Buy-low and sell-high remain the time-tested formula to make money in the stock market. Easier said than done, selection and picking the right stock for the portfolio may not be an easy task for all investors. There are exchange-traded funds (ETFs) to help investors make a relatively better bet in the equity markets. The US stock market offers several ETFs across various market capitalization, sectors, and themes. If you are looking to diversify your portfolio with US stocks, these ETFs can be a good starting point.
An ETF is a kind of mutual fund type that tracks a certain index and by investing in it you end up buying all the stocks of the index in the same proportion as held in the index. ETFs are low-cost investments that enable one to gain exposure to multiple stocks belonging to the same index simultaneously. They take several different shapes and often follow numerous indexes and industries. They even have a distinct Ticker symbol, much like stocks. Units of an ETF may only be bought or sold on a stock exchange during trading hours.
The majority of ETFs are benchmarked against prominent stock market indices, including the S&P 500, Nasdaq 100, Russell 1000, and Russell 2000. Some ETFs have benchmarks against particular industries, including the oil and energy or real estate sectors.
SPDR S&P 500 ETF Trust (SPY)
The SPDR S&P 500 ETF, also referred to as the SPY ETF, is an exchange-traded fund (ETF) that tracks the S&P 500 index, a diverse group of large-cap US firms operating in eleven key industries. You can gain exposure to some of the greatest US stocks by investing in SPY ETF, which is usually regarded as the best single indicator of large-cap US equities. Information technology, health care, and communications services make up the top three industries in the S&P 500, accounting for about 50% of the index, while Microsoft, Apple, and Amazon are the top three index pick in terms of weight.
iShares Core S&P 500 ETF (IVV)
The iShares Core S&P 500 ETF tracks the investment performance of an index composed of large-capitalization U.S. equities. The benchmark index is S&P 500 Index.
Vanguard S&P 500 ETF (VOO)
Invests in stocks in the S&P 500 Index, representing 500 of the largest U.S. companies. Goal is to closely track the index’s return, which is considered a gauge of overall U.S. stock returns. The Expense ratio of VOO is 0.03%.
SPDR Dow Jones Industrial Average ETF Trust (DIA)
DIA tracks the Dow Jones Industrial Average (DJI), sometimes known as the Dow 30, which is a price-weighted index of 30 large-cap US equities. The Dow 30 is a distinctive index that differs slightly from some of the other top US indices. The Dow 30 index includes solely US-based businesses. According to the S&P indices website, “a stock is added to the index only if the company has an excellent reputation, demonstrates sustained growth, and is of interest to a large number of investors.” In contrast to other indices, the Dow 30 selection is not governed by quantitative rules or market capitalization.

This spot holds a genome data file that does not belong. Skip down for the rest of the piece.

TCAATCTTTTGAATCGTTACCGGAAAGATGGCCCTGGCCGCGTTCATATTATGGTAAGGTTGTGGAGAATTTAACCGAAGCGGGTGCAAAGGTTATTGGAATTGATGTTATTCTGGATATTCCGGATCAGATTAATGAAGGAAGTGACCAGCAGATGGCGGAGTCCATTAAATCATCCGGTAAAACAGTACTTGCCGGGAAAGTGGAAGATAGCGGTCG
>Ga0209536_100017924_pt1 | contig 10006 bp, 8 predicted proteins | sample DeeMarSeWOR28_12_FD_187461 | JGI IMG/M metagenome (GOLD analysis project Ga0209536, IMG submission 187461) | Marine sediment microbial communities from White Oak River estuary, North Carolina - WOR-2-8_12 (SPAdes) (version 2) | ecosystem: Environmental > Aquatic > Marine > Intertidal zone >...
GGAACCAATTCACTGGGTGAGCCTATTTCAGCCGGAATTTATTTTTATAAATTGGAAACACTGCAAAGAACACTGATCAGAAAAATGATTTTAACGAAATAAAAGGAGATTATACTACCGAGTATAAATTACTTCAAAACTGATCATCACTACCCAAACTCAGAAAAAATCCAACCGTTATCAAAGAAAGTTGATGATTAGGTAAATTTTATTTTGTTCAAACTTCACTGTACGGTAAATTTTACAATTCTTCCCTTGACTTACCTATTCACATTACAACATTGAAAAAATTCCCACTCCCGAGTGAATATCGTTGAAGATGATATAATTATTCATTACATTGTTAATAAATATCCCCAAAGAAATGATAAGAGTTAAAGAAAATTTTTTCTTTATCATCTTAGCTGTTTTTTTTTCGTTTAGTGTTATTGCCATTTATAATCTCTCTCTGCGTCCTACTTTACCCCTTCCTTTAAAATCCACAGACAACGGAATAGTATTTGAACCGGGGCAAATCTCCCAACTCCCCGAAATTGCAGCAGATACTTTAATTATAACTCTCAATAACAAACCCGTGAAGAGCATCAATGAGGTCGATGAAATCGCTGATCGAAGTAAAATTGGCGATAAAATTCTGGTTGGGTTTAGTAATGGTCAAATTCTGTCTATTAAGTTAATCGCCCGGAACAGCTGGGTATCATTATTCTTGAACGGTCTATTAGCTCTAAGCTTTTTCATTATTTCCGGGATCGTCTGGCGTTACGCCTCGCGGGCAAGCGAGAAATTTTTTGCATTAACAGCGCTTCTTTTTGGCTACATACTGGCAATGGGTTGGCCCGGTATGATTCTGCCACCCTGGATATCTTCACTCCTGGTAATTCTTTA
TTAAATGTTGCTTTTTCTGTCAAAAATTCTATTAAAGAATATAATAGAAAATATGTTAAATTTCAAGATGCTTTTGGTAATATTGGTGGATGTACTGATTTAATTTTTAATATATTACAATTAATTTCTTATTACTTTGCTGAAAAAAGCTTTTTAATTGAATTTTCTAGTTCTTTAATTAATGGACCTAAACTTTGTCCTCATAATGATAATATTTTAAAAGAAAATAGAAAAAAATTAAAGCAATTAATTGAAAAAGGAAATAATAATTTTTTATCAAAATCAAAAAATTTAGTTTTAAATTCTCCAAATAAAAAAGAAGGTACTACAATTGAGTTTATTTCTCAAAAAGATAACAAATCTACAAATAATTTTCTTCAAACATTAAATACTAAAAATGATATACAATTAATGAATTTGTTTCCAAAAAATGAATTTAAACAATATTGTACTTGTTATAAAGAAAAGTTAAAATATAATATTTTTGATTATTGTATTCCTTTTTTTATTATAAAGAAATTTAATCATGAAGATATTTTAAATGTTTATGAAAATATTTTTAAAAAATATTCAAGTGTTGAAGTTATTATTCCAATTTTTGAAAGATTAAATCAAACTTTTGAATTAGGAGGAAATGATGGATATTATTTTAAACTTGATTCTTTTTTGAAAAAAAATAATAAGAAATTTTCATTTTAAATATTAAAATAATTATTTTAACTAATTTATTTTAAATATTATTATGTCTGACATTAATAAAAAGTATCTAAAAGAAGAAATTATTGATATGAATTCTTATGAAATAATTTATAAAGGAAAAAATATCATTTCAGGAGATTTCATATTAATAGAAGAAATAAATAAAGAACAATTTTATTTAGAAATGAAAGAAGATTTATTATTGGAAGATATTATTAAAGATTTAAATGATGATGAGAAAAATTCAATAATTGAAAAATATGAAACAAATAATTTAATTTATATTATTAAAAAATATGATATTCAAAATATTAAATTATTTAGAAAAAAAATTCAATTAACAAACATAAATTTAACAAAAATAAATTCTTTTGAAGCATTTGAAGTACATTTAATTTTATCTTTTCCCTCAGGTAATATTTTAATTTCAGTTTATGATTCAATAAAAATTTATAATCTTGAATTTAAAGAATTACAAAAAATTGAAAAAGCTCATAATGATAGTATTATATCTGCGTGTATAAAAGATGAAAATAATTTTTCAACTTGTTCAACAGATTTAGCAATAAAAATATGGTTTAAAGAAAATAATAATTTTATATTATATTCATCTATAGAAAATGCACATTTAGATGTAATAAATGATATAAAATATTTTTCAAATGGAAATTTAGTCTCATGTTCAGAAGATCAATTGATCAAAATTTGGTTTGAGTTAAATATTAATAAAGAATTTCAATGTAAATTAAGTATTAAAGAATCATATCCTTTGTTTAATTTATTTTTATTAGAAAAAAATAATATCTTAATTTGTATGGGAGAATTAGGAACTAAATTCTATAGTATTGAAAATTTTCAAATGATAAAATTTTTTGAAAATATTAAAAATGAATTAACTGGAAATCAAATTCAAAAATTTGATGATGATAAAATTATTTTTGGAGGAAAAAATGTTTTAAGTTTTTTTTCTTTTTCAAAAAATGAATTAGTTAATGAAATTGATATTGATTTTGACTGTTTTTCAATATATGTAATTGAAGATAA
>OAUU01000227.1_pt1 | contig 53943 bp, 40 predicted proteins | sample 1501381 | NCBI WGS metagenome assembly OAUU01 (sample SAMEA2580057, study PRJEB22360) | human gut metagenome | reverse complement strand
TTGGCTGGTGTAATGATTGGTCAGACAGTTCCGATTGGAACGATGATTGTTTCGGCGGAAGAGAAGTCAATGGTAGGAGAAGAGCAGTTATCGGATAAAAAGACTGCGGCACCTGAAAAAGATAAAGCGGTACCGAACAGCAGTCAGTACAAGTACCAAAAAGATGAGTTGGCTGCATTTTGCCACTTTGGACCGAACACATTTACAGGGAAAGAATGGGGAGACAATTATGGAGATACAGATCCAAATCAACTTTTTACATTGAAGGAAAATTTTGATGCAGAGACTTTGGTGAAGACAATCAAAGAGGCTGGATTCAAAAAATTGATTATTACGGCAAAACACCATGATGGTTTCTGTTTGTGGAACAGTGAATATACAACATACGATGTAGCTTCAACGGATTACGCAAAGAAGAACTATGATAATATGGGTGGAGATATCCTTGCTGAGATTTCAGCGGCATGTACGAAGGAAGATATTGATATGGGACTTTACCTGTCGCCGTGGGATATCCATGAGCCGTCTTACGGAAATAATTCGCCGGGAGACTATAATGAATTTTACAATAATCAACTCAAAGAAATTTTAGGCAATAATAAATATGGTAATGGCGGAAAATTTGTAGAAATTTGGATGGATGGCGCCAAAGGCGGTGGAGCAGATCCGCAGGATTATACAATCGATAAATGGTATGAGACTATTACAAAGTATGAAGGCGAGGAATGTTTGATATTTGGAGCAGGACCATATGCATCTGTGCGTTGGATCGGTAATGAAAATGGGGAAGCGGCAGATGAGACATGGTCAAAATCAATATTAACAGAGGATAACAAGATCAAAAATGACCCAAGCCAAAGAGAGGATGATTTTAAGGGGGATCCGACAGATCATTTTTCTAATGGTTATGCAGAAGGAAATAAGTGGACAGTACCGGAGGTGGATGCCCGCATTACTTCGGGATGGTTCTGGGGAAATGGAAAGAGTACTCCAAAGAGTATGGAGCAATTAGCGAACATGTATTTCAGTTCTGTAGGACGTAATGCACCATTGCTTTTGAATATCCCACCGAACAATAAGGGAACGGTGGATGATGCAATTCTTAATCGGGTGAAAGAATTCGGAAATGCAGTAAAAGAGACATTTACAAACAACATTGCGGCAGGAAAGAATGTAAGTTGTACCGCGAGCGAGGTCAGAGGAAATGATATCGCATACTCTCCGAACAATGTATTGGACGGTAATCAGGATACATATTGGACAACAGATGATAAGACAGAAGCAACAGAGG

iShares Russell 2000 Growth ETF (IWM)
The Russell 2000 index, which includes 2000 small capitalization businesses, is the one to use if you as an investor want to diversify among small-cap US stocks. The exchange-traded fund (ETF) iShares Russell 2000 ETF allows investors to have exposure to all Russell 2000 stocks (IWM).
iShares Russell 1000 Growth ETF
The iShares Russell 1000 Growth ETF tracks the investment performance of an index composed of large- and mid-capitalization U.S. equities that exhibit growth characteristics. Exposure to U.S. companies whose earnings are expected to grow at an above-average rate relative to the market The Expense ratio is 0.18%.
Vanguard Total Stock Market ETF (VTI)
You may access the entire US equity market, including small, mid, and large-cap growth and value firms, through the Vanguard Total Stock Market ETF (VTI). VTI gives you exposure to over 3900 equities in the US stock market, including the Nasdaq 100, Dow 30, Russell 2000, and S&P 500.
The five major industries for VTI are technology, consumer discretionary, industrials, health care, and financials. Apple Inc., Microsoft Corp., Alphabet, Amazon.com Inc., Facebook Inc., Tesla Inc., Berkshire Hathaway Inc., NVIDIA Corp., JPMorgan Chase & Co., and Johnson & Johnson are a few of the top holdings.
Vanguard Growth ETF
Vanguard Growth ETF tracks the investment performance of the CRSP US Large Cap Growth Index, an unmanaged benchmark representing the growth stocks of large U.S. firms. Vanguard Growth ETF is an exchange-traded share class of Vanguard Growth Index Fund. The Expense Ratio is 0.04%.
Schwab U.S. Large-Cap Growth ETF
The fund’s goal is to track as closely as possible, before fees and expenses, the total return of the Dow Jones U.S. Large-Cap Growth Total Stock Market Index. Effective after the market close on March 10, 2022, this ETF underwent a 2-for-1 forward share split, which increased the number of shares outstanding and decreased the Net Asset Value (NAV) per share. The share split did not impact returns or change the total value of a shareholder’s investment.
Invesco QQQ Trust
One such ETF that allows you access to all 100 Nasdaq companies with a single investment is the Invesco QQQ Trust (QQQ). Exchange-traded fund Invesco QQQ follows the Nasdaq 100 Index which based on market capitalization, consists of 100 of the biggest domestic and foreign nonfinancial companies listed on the Nasdaq Stock Market. Apple, Microsoft Corporation, Amazon, Meta, and Tesla are QQQ’s top five holdings.